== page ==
Day after day, tales of corruption and bungling splashed across newspapers, all picked up from loaded entries in the report of China's national auditor – and available for all to see at the National Audit Office's official web site.
State Power Corp, China's electricity monopoly before it was split up in 2002, lost more than RMB 12 billion, or US$1.4 billion (through fraud and mismanagement), Industrial and Commercial Bank of China lost RMB 6.9 billion (fraud), China Life RMB 5.3 billion (irregularities). The revelations coincided with the submission of National Auditor Li Jinhua's annual report to the National People's Congress in late June.
In one of 12 cases investigated at State Power, the audit office found that the former general manager of one operating unit, Huazhong Electric Power Group, awarded RMB 83 million in contracts to his daughter and son-in-law.
At one branch of ICBC, the auditor found that the bank handed out RMB 71.4 million in mortgages to a private individual to speculate on 128 properties. At another, the audit office discovered the bank had advanced car loans worth RMB 96.5 million to four Beijing car dealers, locking in 12% of auto finance cash at the branch.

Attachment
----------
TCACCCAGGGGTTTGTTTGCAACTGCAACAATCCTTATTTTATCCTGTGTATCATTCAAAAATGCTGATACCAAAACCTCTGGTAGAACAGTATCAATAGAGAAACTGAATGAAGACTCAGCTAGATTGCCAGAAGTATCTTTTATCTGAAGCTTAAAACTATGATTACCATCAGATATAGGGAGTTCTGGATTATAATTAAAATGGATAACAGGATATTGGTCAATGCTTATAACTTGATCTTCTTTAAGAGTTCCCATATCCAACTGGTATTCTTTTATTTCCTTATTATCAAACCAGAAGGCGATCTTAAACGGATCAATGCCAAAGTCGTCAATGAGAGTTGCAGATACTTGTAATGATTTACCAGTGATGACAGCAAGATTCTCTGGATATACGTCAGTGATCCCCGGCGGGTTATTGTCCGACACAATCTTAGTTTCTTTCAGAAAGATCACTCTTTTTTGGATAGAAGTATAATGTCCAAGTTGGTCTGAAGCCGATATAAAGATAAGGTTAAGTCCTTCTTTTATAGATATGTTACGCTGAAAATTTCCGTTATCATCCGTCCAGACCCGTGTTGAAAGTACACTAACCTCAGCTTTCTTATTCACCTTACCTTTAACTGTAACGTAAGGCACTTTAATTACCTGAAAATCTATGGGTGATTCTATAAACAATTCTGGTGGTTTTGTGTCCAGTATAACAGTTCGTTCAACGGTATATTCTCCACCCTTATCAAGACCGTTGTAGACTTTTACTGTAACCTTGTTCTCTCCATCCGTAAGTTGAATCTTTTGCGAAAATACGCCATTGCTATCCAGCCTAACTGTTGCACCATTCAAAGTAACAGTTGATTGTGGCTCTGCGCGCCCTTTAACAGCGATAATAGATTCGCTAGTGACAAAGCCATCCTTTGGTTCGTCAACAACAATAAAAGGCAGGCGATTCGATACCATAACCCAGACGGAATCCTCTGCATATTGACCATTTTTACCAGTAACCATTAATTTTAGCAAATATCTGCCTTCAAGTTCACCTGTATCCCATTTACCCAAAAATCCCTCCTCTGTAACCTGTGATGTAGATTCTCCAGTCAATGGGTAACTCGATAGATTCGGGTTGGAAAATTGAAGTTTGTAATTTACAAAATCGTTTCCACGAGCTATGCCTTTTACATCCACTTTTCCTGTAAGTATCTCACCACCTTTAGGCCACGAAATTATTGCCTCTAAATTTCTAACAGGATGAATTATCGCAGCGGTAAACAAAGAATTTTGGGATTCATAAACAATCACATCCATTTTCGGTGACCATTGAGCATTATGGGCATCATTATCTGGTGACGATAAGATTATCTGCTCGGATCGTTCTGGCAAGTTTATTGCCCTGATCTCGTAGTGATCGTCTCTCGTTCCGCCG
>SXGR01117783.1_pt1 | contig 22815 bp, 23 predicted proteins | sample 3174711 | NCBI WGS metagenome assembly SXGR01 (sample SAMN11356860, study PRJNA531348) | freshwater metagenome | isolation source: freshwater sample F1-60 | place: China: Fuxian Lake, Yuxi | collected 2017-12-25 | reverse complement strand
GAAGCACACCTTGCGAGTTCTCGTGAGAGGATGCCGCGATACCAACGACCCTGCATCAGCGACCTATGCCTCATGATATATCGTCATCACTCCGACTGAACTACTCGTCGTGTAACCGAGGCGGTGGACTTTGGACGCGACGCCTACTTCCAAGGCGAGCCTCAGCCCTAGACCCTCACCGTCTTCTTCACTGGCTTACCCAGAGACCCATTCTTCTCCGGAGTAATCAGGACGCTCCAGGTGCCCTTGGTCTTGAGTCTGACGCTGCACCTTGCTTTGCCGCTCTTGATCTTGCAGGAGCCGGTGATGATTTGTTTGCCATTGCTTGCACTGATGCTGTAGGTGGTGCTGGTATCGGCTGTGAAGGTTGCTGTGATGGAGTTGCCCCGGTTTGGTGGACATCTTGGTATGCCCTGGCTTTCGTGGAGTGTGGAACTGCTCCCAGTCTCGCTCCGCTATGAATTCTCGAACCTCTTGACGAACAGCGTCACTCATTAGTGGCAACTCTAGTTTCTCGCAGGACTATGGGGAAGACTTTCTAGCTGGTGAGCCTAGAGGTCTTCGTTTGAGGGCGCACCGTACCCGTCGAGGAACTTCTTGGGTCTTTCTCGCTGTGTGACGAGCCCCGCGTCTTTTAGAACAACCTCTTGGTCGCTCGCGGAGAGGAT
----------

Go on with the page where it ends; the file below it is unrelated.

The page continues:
China Life's transgressions were more prosaic. The auditor found that, apart from his earlier finding that the insurer made investments it was not allowed to make, China Life had evaded taxes by misstating expenses and income. Its predecessor, China Life Insurance, was split into two entities a year ago, the listed company which had Hong Kong and US IPOs netting US$3.47 billion last December, and China Life Insurance Group, its mainland parent.
All this airing of dirty linen was a good thing, a Hong Kong banker said. It suggested authorities were serious about addressing the corruption problem.
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